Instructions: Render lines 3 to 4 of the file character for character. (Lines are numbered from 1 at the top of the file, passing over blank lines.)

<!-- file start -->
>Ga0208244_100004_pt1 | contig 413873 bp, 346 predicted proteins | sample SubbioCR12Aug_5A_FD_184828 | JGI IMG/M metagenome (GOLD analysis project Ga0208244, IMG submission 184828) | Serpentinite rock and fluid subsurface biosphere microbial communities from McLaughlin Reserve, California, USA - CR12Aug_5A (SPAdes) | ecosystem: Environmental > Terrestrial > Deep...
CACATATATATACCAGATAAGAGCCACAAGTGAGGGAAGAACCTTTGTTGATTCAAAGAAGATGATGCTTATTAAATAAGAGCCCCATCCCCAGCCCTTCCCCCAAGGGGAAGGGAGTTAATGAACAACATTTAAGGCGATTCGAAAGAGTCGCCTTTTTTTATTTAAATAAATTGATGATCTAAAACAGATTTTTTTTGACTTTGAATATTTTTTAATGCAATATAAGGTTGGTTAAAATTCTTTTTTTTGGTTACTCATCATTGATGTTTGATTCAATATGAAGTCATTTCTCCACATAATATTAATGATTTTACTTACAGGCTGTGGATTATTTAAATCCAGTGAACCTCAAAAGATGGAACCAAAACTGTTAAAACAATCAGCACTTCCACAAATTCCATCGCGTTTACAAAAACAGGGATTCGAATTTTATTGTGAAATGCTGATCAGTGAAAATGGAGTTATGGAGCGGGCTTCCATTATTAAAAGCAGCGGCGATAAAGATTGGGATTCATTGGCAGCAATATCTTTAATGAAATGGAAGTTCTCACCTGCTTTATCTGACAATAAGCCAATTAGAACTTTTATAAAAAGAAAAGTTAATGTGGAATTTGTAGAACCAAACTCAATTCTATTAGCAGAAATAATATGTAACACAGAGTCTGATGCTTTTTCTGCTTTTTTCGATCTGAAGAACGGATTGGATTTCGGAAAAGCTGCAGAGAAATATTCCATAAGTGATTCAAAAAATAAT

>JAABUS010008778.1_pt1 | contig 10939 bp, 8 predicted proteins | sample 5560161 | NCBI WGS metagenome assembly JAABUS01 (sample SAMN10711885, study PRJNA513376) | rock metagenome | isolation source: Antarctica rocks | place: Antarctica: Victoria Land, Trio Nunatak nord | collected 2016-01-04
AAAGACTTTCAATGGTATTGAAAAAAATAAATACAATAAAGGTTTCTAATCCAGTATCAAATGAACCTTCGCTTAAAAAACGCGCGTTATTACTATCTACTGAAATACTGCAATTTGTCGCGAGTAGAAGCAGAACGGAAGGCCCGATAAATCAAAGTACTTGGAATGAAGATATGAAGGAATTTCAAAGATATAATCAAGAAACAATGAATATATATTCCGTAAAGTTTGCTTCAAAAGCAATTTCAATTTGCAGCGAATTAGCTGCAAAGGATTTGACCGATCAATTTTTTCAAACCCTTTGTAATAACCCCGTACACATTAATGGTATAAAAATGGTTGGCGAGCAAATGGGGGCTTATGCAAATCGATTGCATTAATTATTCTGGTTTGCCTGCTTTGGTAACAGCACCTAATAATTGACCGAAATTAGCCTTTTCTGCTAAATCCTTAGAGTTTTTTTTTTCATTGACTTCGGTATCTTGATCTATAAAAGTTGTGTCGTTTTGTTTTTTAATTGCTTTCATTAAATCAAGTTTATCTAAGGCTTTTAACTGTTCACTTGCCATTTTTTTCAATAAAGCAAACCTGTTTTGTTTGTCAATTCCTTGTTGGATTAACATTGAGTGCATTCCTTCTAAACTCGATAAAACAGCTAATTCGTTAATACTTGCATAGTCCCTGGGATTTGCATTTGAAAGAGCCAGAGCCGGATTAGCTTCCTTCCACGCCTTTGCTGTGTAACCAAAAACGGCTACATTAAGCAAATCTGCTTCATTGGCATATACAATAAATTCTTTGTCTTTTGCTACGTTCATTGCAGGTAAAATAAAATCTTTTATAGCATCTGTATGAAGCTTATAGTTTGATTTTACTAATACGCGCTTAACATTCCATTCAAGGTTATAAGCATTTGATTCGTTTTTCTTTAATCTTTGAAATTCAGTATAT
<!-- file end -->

>JAABUS010008778.1_pt1 | contig 10939 bp, 8 predicted proteins | sample 5560161 | NCBI WGS metagenome assembly JAABUS01 (sample SAMN10711885, study PRJNA513376) | rock metagenome | isolation source: Antarctica rocks | place: Antarctica: Victoria Land, Trio Nunatak nord | collected 2016-01-04
AAAGACTTTCAATGGTATTGAAAAAAATAAATACAATAAAGGTTTCTAATCCAGTATCAAATGAACCTTCGCTTAAAAAACGCGCGTTATTACTATCTACTGAAATACTGCAATTTGTCGCGAGTAGAAGCAGAACGGAAGGCCCGATAAATCAAAGTACTTGGAATGAAGATATGAAGGAATTTCAAAGATATAATCAAGAAACAATGAATATATATTCCGTAAAGTTTGCTTCAAAAGCAATTTCAATTTGCAGCGAATTAGCTGCAAAGGATTTGACCGATCAATTTTTTCAAACCCTTTGTAATAACCCCGTACACATTAATGGTATAAAAATGGTTGGCGAGCAAATGGGGGCTTATGCAAATCGATTGCATTAATTATTCTGGTTTGCCTGCTTTGGTAACAGCACCTAATAATTGACCGAAATTAGCCTTTTCTGCTAAATCCTTAGAGTTTTTTTTTTCATTGACTTCGGTATCTTGATCTATAAAAGTTGTGTCGTTTTGTTTTTTAATTGCTTTCATTAAATCAAGTTTATCTAAGGCTTTTAACTGTTCACTTGCCATTTTTTTCAATAAAGCAAACCTGTTTTGTTTGTCAATTCCTTGTTGGATTAACATTGAGTGCATTCCTTCTAAACTCGATAAAACAGCTAATTCGTTAATACTTGCATAGTCCCTGGGATTTGCATTTGAAAGAGCCAGAGCCGGATTAGCTTCCTTCCACGCCTTTGCTGTGTAACCAAAAACGGCTACATTAAGCAAATCTGCTTCATTGGCATATACAATAAATTCTTTGTCTTTTGCTACGTTCATTGCAGGTAAAATAAAATCTTTTATAGCATCTGTATGAAGCTTATAGTTTGATTTTACTAATACGCGCTTAACATTCCATTCAAGGTTATAAGCATTTGATTCGTTTTTCTTTAATCTTTGAAATTCAGTATAT